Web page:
Harvey J. Feldman, 77; Ambassador Helped Plan Nixon's 1972 Visit to China

Monday, March 9, 2009

Harvey J. Feldman, 77, an East Asian specialist at the State Department who served as U.S. ambassador to Papua New Guinea and the Solomon Islands, died Feb. 24 at Virginia Hospital Center in Arlington. He had aortic dissection, a tear in the artery that carries blood from the heart to the rest of the body.

Since 1994, Mr. Feldman had been a distinguished fellow in China policy at the Heritage Foundation, a conservative public policy organization.

Mr. Feldman spent 30 years working at the State Department before retiring in 1986 as an alternate U.S. representative to the United Nations, with the rank of ambassador.

He spent significant portions of his career in China, Taiwan and Japan, and helped plan President Richard Nixon's groundbreaking visit to China in 1972 as a member of the State Department's Policy Planning Council. The trip helped start the normalization of diplomatic relations between the United States and communist China.

Later, as Washington-based director of the Office of the Republic of China Affairs, Mr. Feldman helped create the American Institute in Taiwan, which replaced the U.S. embassy in Taipei after diplomatic relations were shifted to Beijing. The institute carries out all the essential functions of an official U.S. embassy.

Mr. Feldman was one of the drafters of the Taiwan Relations Act, legislation that defines the U.S. relationship with Taiwan in part by providing for its defense against China. His honors included the State Department Distinguished Service Award.

After settling in Washington in 1990, he became a partner in Global Business Access, a consulting firm formed by retired senior diplomats.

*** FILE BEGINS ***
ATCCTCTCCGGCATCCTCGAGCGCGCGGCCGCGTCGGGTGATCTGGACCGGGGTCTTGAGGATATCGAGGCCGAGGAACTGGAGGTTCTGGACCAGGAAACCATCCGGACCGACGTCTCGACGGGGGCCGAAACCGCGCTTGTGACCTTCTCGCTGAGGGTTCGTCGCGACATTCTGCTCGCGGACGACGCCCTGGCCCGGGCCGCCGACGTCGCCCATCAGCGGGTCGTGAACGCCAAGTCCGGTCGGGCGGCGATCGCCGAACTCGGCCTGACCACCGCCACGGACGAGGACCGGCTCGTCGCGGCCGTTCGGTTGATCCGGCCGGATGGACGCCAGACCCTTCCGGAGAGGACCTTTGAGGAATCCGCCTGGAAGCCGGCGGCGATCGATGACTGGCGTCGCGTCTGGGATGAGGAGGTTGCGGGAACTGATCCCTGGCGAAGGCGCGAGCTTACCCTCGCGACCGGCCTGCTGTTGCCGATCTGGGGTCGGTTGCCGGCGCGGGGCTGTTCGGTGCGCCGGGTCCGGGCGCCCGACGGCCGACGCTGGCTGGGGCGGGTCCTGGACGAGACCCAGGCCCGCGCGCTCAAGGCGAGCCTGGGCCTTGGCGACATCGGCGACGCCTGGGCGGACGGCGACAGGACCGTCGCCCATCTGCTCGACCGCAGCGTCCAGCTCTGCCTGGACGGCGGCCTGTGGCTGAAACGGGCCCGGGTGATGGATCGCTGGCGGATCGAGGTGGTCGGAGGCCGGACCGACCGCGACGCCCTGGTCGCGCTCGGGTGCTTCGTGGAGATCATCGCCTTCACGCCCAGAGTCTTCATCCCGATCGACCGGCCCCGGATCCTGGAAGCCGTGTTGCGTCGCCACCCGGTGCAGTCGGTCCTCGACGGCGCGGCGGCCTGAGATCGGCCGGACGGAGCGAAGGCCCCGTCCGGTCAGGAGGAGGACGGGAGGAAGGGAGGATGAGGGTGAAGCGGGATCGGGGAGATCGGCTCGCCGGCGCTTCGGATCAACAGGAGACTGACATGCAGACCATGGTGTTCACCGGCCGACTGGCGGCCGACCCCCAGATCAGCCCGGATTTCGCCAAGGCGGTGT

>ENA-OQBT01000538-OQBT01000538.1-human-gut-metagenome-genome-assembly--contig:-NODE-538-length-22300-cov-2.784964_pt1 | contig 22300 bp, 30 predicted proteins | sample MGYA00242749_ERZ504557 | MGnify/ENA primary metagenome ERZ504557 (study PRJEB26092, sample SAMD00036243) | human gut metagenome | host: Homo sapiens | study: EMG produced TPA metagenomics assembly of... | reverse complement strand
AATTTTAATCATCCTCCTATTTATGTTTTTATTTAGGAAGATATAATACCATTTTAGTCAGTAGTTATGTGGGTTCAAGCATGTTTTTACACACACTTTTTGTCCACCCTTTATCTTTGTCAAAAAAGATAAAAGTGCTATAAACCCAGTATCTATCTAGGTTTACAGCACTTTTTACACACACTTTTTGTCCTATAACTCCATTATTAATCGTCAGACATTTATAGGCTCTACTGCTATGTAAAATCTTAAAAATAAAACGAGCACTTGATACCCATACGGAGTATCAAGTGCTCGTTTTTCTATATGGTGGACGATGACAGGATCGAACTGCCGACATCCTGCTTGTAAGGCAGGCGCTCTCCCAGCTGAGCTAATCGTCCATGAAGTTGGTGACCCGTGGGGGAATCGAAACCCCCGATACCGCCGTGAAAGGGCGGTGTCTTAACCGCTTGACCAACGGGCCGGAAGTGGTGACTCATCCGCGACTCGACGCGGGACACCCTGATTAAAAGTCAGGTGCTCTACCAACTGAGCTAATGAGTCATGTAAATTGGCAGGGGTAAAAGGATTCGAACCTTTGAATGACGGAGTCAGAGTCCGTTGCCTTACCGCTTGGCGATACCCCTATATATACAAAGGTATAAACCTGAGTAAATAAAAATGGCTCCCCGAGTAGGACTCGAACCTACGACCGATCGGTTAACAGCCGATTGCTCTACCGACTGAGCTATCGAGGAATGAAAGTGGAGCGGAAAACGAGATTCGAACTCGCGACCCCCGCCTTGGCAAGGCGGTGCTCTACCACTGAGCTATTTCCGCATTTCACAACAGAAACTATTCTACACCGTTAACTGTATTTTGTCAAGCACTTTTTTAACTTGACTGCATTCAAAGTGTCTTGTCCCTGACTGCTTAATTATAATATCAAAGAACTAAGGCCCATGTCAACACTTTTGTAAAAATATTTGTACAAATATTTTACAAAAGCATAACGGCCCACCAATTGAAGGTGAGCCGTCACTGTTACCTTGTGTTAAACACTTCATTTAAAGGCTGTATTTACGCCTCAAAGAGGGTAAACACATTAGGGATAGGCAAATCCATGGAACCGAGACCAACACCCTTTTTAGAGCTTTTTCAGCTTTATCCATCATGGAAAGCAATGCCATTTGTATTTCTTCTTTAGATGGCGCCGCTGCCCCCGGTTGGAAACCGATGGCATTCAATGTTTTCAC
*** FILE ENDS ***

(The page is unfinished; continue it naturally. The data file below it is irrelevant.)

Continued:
He also was executive director of a joint presidential commission that recommended the creation of Radio Free Asia.

Harvey Julien Feldman, an Arlington resident, was born in Brooklyn, N.Y., and was a graduate of the University of Chicago, where he also received a master's degree in Chinese studies in 1954.

He spoke Mandarin Chinese, Japanese and Bulgarian and at one point was deputy chief of mission of the embassy in Sofia, Bulgaria. He was editor of the book "Constitutional Reform and the Future of the Republic of China" (1991) and an editor the book "Taiwan in a Time of Transition" (1988). He also was a frequent contributor to newspaper opinion pages.

He was a board member of the Jewish Institute for National Security Affairs and the U.S.-India Institute.

His marriage to Carol Borja Feldman ended in divorce.

Survivors include his wife of 33 years, Laura Sherman of Arlington; two sons from his first marriage, Chris Feldman of Austin and Peter Feldman of Indianapolis; a son from his second marriage, Alex Feldman of Arlington; a sister; three grandchildren; and a great-granddaughter.

-- Adam Bernstein

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